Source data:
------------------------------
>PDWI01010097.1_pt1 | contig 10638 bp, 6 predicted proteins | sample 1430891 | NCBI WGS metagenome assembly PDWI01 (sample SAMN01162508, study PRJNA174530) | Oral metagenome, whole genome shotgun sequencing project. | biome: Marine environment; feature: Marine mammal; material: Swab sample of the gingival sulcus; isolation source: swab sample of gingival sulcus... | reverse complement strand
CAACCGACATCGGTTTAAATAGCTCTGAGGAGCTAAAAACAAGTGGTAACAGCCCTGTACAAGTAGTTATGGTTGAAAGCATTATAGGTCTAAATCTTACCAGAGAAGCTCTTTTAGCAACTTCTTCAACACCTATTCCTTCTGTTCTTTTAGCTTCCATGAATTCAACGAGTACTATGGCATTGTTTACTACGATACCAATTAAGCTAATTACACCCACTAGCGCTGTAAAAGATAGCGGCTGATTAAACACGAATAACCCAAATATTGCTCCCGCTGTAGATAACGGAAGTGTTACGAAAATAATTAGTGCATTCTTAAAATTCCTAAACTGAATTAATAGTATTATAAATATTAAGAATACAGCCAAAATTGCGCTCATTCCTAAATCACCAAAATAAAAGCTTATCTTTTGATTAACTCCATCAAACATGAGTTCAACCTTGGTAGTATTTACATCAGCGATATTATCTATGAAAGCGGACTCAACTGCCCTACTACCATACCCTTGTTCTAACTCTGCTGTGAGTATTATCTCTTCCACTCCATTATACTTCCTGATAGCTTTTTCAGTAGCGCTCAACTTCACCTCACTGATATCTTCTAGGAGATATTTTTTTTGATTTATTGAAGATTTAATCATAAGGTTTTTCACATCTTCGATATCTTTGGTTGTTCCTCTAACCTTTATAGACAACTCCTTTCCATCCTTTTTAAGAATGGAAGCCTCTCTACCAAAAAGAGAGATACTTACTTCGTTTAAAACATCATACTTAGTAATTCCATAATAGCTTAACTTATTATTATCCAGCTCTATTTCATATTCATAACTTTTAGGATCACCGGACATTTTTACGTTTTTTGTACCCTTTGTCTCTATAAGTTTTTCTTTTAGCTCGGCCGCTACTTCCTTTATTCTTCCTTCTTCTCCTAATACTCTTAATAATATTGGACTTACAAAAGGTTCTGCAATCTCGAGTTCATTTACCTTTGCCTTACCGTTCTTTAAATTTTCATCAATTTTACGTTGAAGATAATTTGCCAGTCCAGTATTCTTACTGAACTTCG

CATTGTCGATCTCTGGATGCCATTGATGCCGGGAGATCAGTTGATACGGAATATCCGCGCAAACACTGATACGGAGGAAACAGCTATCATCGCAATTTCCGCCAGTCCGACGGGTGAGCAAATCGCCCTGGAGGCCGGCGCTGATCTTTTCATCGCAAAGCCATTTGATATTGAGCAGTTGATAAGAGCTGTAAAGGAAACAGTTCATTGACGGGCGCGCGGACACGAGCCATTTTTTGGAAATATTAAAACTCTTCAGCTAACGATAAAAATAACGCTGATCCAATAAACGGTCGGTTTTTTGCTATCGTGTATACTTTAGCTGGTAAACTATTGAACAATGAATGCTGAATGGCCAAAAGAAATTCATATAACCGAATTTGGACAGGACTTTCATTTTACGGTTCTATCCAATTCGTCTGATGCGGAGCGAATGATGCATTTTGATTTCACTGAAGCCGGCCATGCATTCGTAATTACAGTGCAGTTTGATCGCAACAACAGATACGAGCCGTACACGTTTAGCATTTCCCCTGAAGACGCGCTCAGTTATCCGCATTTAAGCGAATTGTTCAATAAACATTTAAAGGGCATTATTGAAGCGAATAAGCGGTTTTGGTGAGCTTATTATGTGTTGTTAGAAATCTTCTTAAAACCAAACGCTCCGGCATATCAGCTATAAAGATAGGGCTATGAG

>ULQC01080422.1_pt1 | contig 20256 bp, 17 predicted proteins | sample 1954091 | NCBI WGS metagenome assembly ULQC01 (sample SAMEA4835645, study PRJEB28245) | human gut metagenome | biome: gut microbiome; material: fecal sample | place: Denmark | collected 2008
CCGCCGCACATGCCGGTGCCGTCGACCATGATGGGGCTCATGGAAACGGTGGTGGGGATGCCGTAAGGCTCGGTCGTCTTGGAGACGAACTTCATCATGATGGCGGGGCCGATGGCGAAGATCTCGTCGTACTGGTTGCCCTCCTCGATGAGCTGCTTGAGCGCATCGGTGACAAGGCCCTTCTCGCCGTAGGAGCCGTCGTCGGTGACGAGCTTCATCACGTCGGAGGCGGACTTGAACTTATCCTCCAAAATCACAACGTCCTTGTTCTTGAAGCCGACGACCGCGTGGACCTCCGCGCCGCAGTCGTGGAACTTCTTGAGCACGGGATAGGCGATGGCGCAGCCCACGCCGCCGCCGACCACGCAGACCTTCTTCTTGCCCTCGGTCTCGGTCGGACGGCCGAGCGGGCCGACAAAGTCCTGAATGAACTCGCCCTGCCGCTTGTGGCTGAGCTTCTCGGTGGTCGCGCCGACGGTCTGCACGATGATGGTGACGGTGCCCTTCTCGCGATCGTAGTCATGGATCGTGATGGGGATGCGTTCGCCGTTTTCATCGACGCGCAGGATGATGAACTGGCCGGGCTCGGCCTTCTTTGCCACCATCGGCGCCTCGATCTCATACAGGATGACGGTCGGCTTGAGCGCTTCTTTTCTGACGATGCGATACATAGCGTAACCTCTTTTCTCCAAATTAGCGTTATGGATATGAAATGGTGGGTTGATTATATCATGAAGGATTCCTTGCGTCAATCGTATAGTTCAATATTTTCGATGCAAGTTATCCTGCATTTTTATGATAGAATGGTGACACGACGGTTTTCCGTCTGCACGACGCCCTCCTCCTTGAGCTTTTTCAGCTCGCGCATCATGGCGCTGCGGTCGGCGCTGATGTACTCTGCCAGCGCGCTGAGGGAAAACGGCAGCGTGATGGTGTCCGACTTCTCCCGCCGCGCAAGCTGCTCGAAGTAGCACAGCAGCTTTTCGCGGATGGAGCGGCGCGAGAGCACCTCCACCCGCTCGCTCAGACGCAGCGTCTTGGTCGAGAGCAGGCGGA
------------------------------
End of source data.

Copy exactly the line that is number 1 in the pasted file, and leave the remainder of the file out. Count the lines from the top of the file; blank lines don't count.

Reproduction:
>PDWI01010097.1_pt1 | contig 10638 bp, 6 predicted proteins | sample 1430891 | NCBI WGS metagenome assembly PDWI01 (sample SAMN01162508, study PRJNA174530) | Oral metagenome, whole genome shotgun sequencing project. | biome: Marine environment; feature: Marine mammal; material: Swab sample of the gingival sulcus; isolation source: swab sample of gingival sulcus... | reverse complement strand